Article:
Mr. W.T. Pretty, in seconding, remarked that the attitude of the public towards Volunteers had changed a great deal during the last twelve months. The Volunteer forces stood between the public and conscription, and he thought for that reason they were deserving of a certain amount of gratitude. (Hear, hear.) Personally, he intended to look after the returned Volunteers in the matter of employment, should any of them be without work.
The motion was carried.
The Mayor said he had anticipated what would be the decision of the Town Council, and he had taken the liberty to draft and have engrossed a suitable address for presentation to each of these men. (Hear, hear.) He thought the valve of the hon. freedom would be enhanced if the presentation were made promptly and accordingly he had invited these 13 gentleman to dine with him at the Town Hall on Thursday night, and he would take that opportunity of presenting them with the freedoms. (Hear, hear.) As to Mr. Churchman’s suggestion for the placing of a tablet in the Town Hall, no notice had been given of such a proposal, and its consideration might very well be postponed for a month.
Editors note: The Roll of Honour book for Freedom of the Borough has all the names listed but “unsigned” On arrival from train station, the men marched to the Town hall where they received the Freedom. But this was rushed as the full Council had not voted on it. The Council voted it on the 15th but the date is marked as the 8th.
“Freedom of the Borough of Ipswich”
Freedom of the Borough is the highest honour given to an individual. Ipswich had given the honour to Lord Kitchener and Lord Nelson, both High Steward’s of Ipswich.
Recorded in the book on May the 8th 14 Ipswich men were honoured for their service during the South African campaign. The Mayor and Councillors invited the men into the Town hall and inducted them into the Roll of Honour Book, for the Freedom of The Borough. Included in the list was HUGH AMASS BOTHWELL who was later killed in action in the 1914-18 War.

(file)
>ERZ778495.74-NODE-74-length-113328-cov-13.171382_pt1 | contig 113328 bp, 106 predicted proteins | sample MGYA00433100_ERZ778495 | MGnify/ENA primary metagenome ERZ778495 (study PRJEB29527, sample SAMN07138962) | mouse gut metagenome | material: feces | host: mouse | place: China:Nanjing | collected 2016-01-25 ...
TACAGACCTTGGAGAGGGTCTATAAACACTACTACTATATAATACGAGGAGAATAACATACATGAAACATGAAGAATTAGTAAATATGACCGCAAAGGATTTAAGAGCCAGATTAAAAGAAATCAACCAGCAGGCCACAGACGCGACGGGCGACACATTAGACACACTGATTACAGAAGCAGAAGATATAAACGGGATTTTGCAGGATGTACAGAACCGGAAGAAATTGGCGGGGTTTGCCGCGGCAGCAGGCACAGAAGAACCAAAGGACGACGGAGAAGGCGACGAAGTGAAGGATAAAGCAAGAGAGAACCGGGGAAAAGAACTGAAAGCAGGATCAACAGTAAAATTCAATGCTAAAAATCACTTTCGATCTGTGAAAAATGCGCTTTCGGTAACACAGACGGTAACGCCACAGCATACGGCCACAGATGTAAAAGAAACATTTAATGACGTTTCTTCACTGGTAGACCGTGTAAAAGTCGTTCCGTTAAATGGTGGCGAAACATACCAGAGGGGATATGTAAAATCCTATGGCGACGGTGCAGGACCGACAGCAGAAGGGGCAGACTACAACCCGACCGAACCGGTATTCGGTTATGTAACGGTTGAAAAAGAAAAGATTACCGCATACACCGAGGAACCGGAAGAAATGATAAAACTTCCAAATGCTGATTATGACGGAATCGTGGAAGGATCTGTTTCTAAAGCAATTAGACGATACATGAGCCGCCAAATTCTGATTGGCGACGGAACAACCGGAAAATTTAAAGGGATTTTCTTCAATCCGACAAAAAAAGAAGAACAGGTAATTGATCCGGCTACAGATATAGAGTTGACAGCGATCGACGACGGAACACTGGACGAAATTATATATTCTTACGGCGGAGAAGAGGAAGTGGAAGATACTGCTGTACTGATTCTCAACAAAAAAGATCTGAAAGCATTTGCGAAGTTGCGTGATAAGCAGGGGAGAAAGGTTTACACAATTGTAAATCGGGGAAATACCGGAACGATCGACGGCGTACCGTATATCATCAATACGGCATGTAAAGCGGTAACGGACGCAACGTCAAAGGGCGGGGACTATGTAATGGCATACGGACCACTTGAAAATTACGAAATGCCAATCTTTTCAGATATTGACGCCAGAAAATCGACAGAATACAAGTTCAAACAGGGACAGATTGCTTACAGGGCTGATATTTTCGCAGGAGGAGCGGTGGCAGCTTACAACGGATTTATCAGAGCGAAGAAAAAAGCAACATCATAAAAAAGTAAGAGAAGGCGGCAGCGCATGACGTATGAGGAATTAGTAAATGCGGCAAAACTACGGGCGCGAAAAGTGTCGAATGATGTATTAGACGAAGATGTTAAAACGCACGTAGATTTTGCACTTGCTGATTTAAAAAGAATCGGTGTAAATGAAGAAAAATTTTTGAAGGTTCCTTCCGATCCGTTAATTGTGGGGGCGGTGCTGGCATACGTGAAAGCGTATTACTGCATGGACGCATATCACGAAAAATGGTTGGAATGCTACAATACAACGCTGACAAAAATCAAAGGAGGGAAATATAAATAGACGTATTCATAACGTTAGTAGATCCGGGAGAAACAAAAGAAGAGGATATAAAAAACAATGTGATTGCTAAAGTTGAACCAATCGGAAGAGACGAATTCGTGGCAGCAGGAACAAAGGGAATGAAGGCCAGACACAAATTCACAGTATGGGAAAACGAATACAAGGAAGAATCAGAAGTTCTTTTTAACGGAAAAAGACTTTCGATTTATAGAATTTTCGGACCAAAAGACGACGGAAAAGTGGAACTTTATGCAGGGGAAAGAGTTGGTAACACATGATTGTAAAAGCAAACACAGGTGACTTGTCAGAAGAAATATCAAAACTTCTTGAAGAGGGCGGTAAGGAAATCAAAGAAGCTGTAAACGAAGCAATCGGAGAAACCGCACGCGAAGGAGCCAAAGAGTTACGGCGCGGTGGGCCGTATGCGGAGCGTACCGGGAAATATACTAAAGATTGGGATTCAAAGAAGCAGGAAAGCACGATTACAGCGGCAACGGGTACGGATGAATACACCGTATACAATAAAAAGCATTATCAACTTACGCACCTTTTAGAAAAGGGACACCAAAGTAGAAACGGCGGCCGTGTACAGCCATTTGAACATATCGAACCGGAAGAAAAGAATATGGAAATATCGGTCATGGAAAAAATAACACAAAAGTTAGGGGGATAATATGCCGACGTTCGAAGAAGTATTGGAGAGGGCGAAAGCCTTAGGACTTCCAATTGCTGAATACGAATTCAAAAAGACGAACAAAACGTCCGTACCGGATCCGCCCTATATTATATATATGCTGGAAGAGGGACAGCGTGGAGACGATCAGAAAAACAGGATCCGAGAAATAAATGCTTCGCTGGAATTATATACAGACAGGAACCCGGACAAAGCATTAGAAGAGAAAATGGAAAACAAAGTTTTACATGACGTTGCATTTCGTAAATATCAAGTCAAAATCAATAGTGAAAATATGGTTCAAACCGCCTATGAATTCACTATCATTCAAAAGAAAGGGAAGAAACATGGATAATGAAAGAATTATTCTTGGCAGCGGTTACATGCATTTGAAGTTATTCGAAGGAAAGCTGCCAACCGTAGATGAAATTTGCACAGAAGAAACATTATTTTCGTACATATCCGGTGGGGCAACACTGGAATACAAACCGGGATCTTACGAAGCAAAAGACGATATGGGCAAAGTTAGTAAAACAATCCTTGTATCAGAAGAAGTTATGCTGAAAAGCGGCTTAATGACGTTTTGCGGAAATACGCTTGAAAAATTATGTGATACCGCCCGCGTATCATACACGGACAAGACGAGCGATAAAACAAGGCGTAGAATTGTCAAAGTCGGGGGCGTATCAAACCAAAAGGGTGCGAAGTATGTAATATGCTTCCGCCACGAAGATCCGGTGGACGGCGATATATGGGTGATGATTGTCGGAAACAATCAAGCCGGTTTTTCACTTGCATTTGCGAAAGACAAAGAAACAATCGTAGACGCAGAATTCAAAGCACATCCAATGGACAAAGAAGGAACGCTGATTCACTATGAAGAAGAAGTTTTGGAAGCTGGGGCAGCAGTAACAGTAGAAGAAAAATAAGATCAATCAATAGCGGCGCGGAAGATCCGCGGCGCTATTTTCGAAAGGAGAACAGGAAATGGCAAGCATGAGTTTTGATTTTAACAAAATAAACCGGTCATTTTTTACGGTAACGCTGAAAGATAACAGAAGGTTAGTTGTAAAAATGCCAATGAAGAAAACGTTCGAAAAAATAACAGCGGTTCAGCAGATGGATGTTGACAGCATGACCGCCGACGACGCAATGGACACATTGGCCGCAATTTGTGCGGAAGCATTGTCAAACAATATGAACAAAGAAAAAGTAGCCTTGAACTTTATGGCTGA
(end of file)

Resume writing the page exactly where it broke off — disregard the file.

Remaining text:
IPSWICH VOLUNTEERS at CHURCH
UNVEILING MEMORIAL TABLET
March 1901 Suffolk Chronicle & Mercury newspaper
A very interesting and attractive service was held at St. Michael’s Church, Ipswich, on Sunday afternoon, the occasion being the unveiling of a memorial tablet to the late Sergt. Garrard, who died whilst serving with the Volunteer Companies in South Africa. Parade formed up at the Drill Hall at three o’clock, there being five Companies of the 1st V.B.S.R., including the cyclists, and the Boys’ Brigade connected with St. Michael’s and other churches of the town. The officers present included Major F.G. Bond (in command), Major W.A. Churchman, Captain and Adjutant F. Murray, Captain F.W. Turner, Captain W. Tertius Pretty, Lieut. W. Catchpole, Lieut. M.F. Mason, and Lieut. G.B. Steward. There were altogether about 230 on parade, including officers, but the muster would have undoubtedly been larger had the recruits, numbering about one hundred, received their equipments and clothing. Leaving the Drill Hall at 3.15, the Volunteers, headed by the band , under Band-Master Dunt, followed by the Cyclists Company, looking very smart and trim, under Capt. Pretty, the rear being brought up by the Boys’ Brigade. Arrived at St. Michael’s Church, the Volunteers occupied the seats reserved for them. A hymn having been sung, the Vicar, the Rev. W.J. Garrould, announced that the tablet on the south wall of the transept would be unveiled, and thereupon Capt. Turner and Segt.-Major Sparkes, and Colr.-Sergt. W. Fenner and Colr.-Sergt. A. Mills formed up and marched to the south transept. The Colr.-Sergeants unveiled the tablet and the Sergt.-Major, at the request of the Vicar, read the inscription aloud, as follows:-
“This Tablet is erected by the non-commissioned Officers of the Ipswich Companies 1st V.B.S.R. as a token of fraternal regard to the memory of Sergeant E.C. Garrard, who died while serving with the Volunteer Company at Germiston, South Africa, July 7th 1900, aged 27 years.”